When I first started couponing, my goal was to clip coupons and save myself $20 each week. That’s exactly what I did. Or, that’s what I thought I did. I made a rookie mistake! I ended up buying items that I would not normally purchase.
Once I got past my initial 30 days of couponing, saving money became easier. It’s those first few weeks that the toughest. A typical shopper will buy 100 different items each month. Chances are in the first thirty days you do not have coupons for eggs, or coffee, or cooking oil. You may have lots of personal hygiene coupons, but do you need 10 tubes of toothpaste this week? Maybe just 3. Those first 30 days are the toughest to balance. Hang in there!
After that 30 days, you can start your planning slowly. That means if you plan to fix tuna noodle casserole one night a week for the next 12 weeks, you can go ahead and pick up 24 cans of tuna when it’s on sale and you have a coupon to match. If that puts too much of a dent in your budget, shoot for 12 cans of tuna and you’ll still have half of what you need for a 90 day meal plan.
Budgets are difficult to maintain in today’s inflation. Whatever your budget happens to be for a week of shopping you should split it up.
· 1/3 of your budget should be for this week’s meal planning. Milk, eggs, bread.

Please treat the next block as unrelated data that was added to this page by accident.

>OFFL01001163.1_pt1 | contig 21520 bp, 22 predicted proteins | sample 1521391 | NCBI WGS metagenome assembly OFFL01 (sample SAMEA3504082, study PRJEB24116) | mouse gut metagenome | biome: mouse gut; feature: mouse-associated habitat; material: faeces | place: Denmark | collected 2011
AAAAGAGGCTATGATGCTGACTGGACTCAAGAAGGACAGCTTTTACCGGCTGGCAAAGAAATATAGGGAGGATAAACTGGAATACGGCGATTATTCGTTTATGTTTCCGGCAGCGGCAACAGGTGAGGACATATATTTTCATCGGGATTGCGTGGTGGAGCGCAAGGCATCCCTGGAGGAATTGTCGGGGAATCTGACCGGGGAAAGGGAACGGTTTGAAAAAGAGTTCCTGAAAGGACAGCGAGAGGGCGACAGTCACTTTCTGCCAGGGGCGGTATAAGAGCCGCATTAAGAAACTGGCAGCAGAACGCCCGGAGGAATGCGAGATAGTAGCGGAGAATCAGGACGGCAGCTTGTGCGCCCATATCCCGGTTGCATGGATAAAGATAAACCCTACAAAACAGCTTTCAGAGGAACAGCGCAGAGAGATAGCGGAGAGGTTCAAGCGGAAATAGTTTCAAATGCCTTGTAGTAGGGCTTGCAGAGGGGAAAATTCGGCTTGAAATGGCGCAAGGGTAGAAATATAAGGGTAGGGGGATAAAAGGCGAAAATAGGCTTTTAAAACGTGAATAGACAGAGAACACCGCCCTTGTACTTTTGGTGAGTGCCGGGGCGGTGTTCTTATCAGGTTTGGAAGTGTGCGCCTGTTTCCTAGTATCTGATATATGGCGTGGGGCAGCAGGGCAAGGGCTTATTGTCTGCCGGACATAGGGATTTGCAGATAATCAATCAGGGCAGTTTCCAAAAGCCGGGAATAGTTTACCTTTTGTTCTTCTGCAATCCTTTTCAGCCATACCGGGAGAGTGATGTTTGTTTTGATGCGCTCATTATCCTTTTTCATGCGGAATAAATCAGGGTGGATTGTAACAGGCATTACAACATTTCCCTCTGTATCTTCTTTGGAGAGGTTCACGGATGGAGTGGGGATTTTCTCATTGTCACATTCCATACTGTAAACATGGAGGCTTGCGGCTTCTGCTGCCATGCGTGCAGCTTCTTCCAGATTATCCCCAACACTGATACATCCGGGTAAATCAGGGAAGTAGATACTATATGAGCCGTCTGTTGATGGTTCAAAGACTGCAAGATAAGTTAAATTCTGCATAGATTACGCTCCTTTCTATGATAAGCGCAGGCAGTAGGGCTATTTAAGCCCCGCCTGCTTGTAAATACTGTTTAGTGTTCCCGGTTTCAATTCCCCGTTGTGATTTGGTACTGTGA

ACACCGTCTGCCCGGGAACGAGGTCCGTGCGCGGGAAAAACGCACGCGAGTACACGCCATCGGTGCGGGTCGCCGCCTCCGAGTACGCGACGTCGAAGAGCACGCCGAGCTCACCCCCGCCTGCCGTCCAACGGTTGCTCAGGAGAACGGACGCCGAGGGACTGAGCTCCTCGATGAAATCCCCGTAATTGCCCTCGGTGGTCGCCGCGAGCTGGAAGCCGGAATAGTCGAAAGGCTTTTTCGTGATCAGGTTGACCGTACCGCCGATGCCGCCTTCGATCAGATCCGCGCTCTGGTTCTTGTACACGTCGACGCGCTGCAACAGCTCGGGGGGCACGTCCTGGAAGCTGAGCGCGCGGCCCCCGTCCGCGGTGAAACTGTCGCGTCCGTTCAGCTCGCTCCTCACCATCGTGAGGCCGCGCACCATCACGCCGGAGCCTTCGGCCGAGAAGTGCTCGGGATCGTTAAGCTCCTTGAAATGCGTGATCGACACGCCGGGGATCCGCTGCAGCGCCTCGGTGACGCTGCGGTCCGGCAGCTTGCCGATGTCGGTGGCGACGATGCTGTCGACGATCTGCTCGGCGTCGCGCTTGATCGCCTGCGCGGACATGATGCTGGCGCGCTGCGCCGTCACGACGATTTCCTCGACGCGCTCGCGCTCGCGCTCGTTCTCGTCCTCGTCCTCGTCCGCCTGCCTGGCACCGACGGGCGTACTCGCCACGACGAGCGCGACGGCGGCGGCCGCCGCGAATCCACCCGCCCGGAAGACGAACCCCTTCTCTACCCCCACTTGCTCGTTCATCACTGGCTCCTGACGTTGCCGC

· 1/3 should be for items that are on sale but you are not stockpiling, cheese dip looks good but you only need one.
· 1/3 is for deep stockpiling.
Deep stockpiling is for shelf stable goods you plan to use over and over in meal planning. The term itself sounds scary, but each family stocks different items and it can save you a lot of money. The tuna is a good example. It’s a canned good, so when you see a sale and a coupon is valid for the same time, you have two forms of savings. Stockpiling will save you more money long term than any coupons used for short term consumption.
My other mistake, was not thinking big enough. If you buy groceries and add $20 per week to your budget, and pack a lunch to work instead of dining out, you can save $30 per week. Spend $20, to save yourself an additional net $30. Take a look at your debit card statement. What can you shop for with coupons, and replace expenditures?
For additions Print N Save Coupons:
All internet coupon print limits are subjective. At the time of this email coupons were available for print. If the daily or weekly print limit has been reached, the coupon will be automatically pulled from the websites. You can try to print again tomorrow. All coupons listed are not available in our stores. We list them so you can order or find them to save you money. Check with clipping services, trade boards, or ebay to find coupons not in your store. It is our intent to help you find as many savings opportunities as possible. Enjoy!